In our first and second years, we’ve been out in the field collecting data to test the protocol to make sure it can be implemented by forestry professionals as part of their management activities. The technique is quite different than what is used for uplands. In year three, we’ll analyze the data and develop communication tools.

When North America was developed, there was a lot of wetland drainage for agriculture, particularly in the Great Plains and Prairie provinces, which resulted in a massive habitat loss, mainly for water fowl and other wetland dependent wildlife. Our team is taking every opportunity we can to make the point that we need to conserve the wetlands that are still on the forested landscape because of their values for biodiversity conservation.


Our goal is to sample all the different kinds of wetlands that occur on the landscape. Ducks Unlimited Canada mapped out the wetlands using their classification guide and the project team chose samples of each one. The area we’re sampling is near Swan River in Western Manitoba.

The sampling design is highly structured and repeated at every wetland so that we have comparable data. We run transects across the wetland and sample the peat every 30 metres with a long probe, measuring the peat depth and depth to water table to understand the hydrology.

two men look at peat sample
Peat sampling near Swan River, Manitoba, July 2017 - Mark Johnston, SRC (left) and Paul LeBlanc, LP (right)

We also measure the acidity of the water, and we do a quick estimate of how much above-ground biomass is in the shrubs and trees. We use a special tool to extract cores from the peat, and the cores are sent to a laboratory at Brandon University, where the carbon content is determined.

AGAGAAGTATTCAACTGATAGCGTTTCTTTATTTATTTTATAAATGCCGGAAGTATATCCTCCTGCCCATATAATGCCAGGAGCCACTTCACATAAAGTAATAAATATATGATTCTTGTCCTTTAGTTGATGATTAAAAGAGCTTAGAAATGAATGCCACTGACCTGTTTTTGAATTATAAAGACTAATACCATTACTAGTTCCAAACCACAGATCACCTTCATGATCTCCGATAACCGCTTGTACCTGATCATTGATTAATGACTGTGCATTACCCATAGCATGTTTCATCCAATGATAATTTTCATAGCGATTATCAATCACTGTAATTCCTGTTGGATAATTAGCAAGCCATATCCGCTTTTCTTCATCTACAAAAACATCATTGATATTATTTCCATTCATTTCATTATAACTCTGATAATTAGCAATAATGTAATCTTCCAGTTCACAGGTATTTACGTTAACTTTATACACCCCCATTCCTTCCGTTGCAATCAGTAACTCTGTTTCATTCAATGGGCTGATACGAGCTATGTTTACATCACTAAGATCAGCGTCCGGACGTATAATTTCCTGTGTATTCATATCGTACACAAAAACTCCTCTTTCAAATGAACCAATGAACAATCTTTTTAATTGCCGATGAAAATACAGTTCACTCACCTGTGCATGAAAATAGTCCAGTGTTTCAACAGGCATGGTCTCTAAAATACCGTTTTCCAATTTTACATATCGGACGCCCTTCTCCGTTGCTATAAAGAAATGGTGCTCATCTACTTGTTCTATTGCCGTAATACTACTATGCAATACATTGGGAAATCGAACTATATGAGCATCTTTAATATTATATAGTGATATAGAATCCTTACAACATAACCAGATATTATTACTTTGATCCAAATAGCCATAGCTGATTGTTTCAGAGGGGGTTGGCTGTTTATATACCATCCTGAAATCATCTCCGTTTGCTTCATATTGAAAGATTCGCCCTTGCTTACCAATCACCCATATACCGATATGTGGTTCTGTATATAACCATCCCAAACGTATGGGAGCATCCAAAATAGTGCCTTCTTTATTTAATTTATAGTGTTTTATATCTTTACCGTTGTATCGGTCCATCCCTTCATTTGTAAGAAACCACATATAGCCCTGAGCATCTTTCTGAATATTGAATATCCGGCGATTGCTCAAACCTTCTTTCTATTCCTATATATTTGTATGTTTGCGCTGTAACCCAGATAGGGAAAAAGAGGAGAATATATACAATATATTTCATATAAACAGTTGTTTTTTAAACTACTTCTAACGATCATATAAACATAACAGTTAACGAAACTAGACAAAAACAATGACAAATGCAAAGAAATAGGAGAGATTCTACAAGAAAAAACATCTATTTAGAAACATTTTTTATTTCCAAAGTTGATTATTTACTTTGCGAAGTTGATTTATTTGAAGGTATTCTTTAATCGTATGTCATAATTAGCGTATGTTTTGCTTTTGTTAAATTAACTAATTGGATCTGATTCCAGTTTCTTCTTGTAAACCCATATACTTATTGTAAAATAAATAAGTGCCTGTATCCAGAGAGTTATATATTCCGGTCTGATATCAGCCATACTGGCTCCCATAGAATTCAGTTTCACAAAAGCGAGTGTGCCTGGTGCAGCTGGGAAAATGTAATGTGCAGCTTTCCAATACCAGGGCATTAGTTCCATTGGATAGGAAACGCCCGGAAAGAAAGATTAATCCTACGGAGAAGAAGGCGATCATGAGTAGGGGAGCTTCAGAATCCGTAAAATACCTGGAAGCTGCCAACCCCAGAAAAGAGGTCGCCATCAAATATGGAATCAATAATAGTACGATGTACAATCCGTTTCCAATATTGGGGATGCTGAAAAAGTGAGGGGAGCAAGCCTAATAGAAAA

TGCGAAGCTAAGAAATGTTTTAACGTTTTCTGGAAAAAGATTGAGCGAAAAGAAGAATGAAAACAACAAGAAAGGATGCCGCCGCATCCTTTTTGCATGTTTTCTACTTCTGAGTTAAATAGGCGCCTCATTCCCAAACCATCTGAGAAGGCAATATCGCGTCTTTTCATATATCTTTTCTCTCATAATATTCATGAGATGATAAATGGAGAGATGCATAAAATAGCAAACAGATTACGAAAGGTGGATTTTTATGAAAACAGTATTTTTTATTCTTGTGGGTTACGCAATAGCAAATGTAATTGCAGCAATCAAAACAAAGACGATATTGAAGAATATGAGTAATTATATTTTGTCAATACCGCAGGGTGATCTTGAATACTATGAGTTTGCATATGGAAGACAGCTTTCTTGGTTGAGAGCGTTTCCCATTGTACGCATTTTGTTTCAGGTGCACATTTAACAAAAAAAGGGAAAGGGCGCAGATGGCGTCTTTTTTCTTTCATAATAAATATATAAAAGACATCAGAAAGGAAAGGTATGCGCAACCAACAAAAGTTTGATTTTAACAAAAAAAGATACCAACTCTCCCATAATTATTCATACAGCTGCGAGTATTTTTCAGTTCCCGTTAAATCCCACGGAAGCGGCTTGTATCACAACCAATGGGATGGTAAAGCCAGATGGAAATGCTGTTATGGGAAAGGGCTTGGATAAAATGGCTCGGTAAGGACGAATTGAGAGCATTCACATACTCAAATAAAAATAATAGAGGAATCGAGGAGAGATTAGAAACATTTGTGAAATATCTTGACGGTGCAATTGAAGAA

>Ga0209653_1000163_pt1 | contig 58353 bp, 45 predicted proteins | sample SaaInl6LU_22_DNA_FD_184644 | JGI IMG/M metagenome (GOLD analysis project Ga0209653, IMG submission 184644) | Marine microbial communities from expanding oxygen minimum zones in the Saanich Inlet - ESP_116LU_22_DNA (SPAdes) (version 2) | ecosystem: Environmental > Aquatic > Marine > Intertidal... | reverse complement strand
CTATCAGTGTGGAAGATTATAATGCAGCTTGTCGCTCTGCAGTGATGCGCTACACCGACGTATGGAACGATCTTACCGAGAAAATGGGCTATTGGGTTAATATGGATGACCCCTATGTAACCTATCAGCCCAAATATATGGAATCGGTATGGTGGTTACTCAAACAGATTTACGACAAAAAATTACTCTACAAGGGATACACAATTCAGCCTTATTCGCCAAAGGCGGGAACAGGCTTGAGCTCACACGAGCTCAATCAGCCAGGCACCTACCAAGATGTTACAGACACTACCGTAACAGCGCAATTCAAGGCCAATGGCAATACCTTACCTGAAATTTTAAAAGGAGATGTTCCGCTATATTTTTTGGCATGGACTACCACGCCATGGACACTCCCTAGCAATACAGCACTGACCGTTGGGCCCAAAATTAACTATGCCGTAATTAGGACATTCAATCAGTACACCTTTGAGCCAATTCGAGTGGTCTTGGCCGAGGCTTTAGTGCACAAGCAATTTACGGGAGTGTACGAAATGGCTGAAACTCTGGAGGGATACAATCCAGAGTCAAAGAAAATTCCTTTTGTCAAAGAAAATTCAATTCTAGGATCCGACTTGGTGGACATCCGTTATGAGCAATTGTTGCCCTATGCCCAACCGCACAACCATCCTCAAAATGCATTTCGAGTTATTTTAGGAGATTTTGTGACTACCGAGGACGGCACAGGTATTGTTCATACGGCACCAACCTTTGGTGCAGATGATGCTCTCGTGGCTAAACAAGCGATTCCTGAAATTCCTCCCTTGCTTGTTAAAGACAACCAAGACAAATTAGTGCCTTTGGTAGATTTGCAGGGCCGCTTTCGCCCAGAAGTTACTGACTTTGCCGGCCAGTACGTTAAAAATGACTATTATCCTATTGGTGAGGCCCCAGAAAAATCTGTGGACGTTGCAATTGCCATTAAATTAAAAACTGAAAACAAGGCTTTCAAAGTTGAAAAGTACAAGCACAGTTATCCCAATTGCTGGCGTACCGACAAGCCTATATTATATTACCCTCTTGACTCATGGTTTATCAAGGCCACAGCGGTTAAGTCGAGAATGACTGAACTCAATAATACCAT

We’ll use the data on depth, area of the wetland and the carbon content to determine how much carbon is stored in each of these wetlands. Then we can characterize for each wetland type, like a bog or a swamp or a fen, how much carbon is stored in each and which one holds the most.


Although we’re still in the early stages of the project, we’ve found that the wetland types that maintain tree cover have more carbon than some of the other types that only have sedges. Our plan is to work with Louisiana-Pacific Canada to combine the carbon estimates we’ve generated in their upland forests with a map of the wetland area of their landscape. This way, we can assign carbon values to the different wetlands and have an integrated map that shows where the carbon is and how much there is, so that we can see – at a landscape level – where the important carbon reservoirs are.

Over the next year, we’re going to develop a practitioners’ guide book that will provide guidance to forest managers on how to collect the right kind of data to assess carbon in wetlands.

We – industry, society, government – need to understand how wetlands function, so that we’ll be able to do a better job of determining how our upland activities affect conditions in the wetlands. The right tools and analysis can help us figure out how to minimize our impacts and maintain the health of our ecosystems.